Overcome Gender Bias in Funding

There is an unconscious bias among venture capitalists that is preventing female entrepreneurs from securing more funding, new research suggests.

A study set to be published in an upcoming issue of the Academy of Management Journal revealed that venture capitalists have different expectations of men and women entrepreneurs, which in turn impacts how much, if any, money they give them.

The research argues that the bias comes in the form of the questions venture capitalists pose to entrepreneurs when trying to learn more about their startups. Specifically, women are asked questions that focus on how they won’t lose a venture capitalist’s money, while the questions to men focus on how much money they can make.

“Female entrepreneurs are implicitly expected to prove that they can execute a safe return for the investor, whereas male entrepreneurs are instead expected to show the opportunity can grow,” the study’s authors wrote.

In turn, the answers the entrepreneurs give match the focus of those questions. The researchers said this prompts female business owners to position their startups as “playing not to lose,” referred to as prevention-focused, while men are better able to position themselves as “playing to win,” referred to as promotion-focused – the latter of which is much more appealing to investors.

The study’s authors said the unconscious bias comes from investors of both genders.

“Both male and female venture capitalists display implicit bias, holding men and women to different standards, [which] implies that the funding disparity cannot be corrected by merely ensuring that more female VCs are in a position to evaluate investment opportunities,” the study’s authors wrote.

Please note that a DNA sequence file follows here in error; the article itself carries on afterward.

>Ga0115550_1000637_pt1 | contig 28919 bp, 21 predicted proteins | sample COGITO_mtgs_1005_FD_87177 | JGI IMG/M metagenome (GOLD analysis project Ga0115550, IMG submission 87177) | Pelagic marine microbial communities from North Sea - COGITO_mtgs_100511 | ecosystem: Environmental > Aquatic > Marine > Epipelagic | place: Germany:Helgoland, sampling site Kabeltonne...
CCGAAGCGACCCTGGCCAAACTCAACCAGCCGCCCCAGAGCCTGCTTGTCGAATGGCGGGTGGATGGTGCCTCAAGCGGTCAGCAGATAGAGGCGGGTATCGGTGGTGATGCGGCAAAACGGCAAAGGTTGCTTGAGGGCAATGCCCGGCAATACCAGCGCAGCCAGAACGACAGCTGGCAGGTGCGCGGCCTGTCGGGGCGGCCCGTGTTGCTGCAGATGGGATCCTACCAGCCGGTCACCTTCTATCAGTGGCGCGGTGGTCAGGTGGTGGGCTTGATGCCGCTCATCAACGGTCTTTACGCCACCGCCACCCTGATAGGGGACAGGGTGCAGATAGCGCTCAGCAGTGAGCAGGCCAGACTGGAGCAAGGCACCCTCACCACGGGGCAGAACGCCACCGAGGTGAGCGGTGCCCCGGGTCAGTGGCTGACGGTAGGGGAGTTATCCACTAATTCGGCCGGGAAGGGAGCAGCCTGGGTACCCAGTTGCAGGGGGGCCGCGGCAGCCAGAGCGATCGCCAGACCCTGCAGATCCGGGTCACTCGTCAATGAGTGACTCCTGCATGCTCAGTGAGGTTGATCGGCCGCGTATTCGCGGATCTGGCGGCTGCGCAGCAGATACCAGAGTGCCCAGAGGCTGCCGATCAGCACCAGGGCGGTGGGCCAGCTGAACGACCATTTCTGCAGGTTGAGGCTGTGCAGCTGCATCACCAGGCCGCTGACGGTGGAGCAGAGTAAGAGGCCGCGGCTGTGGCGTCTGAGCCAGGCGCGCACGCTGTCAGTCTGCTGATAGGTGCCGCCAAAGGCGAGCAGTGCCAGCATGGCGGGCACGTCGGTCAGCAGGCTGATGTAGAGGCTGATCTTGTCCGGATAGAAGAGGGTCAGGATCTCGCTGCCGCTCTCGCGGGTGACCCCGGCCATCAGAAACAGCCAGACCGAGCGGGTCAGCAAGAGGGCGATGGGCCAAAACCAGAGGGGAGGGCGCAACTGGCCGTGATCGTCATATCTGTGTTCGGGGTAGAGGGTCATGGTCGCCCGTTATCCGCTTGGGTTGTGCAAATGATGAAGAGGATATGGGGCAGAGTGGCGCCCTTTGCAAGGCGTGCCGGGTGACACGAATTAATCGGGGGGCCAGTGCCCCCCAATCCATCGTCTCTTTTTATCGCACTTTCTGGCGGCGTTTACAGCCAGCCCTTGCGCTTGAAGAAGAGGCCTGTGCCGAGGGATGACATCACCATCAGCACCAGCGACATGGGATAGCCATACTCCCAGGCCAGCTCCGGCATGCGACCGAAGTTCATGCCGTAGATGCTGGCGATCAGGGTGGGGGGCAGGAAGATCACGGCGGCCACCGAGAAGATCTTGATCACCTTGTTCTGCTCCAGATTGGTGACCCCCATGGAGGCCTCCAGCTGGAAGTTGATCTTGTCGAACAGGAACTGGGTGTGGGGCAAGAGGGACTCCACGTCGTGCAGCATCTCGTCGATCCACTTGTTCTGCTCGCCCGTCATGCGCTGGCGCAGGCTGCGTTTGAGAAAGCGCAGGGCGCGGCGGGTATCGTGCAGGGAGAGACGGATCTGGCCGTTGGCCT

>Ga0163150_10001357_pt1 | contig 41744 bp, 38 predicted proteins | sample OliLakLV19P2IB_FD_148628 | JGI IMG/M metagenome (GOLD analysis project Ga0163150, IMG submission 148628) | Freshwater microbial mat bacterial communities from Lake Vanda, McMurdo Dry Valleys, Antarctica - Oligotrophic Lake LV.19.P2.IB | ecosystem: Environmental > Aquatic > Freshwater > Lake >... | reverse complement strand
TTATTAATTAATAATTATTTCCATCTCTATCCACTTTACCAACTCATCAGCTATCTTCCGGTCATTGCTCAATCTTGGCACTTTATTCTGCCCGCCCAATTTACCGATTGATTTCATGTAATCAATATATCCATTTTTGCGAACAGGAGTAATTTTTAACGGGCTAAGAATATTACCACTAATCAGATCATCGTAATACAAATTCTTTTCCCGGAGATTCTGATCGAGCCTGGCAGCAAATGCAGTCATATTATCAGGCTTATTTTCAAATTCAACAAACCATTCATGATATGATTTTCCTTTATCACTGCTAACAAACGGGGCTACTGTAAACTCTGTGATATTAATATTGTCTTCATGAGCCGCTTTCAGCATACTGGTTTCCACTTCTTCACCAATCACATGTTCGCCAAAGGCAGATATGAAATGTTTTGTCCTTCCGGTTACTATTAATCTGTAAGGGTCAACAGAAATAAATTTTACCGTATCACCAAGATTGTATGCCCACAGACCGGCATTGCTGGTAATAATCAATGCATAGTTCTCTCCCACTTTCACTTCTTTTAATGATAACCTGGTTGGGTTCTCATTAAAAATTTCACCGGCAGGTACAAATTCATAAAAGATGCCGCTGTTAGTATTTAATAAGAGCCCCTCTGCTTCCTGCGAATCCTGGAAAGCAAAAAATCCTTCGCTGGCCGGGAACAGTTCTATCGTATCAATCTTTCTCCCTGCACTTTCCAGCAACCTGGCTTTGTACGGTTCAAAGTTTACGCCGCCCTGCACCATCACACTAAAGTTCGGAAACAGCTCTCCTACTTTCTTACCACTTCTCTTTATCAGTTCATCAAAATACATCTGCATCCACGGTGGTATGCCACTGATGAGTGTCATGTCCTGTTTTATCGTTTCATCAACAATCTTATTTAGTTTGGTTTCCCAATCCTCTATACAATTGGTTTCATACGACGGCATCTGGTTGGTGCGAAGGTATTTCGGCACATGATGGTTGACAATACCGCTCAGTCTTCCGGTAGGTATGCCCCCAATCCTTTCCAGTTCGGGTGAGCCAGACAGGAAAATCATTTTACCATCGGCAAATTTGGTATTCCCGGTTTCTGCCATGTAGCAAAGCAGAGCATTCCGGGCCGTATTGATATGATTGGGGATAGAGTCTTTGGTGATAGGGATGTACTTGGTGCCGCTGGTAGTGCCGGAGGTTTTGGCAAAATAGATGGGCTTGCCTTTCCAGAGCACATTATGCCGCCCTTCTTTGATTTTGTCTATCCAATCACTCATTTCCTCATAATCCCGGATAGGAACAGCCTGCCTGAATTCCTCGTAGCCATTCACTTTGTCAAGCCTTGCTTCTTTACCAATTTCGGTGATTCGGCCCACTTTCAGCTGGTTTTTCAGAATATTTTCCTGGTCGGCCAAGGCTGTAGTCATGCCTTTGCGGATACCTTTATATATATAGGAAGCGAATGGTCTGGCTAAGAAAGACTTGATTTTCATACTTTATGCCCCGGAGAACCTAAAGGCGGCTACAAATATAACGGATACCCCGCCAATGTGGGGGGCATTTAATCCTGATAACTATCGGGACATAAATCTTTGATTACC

Researchers came to their conclusions after analyzing the questions posed by venture capitalists at TechCrunch Disrupt, a startup competition held annually in major cities around the world. Since its launch in 2009, entrepreneurs who have presented at the competition have raised about $7 billion in venture funding over their lifetimes.

For part of the research, the study’s authors looked at data involving 189 startups that presented at the New York competitions organized by TechCrunch Disrupt from 2010 through 2016. The researchers specifically looked at video footage of Q&As between each company’s founder and a panel of venture capitalists. After transcribing all of the videos, they were able to determine the balance between promotion focus and prevention focus in company-panel interactions and the relationship of this balance to companies’ funding achievements over time.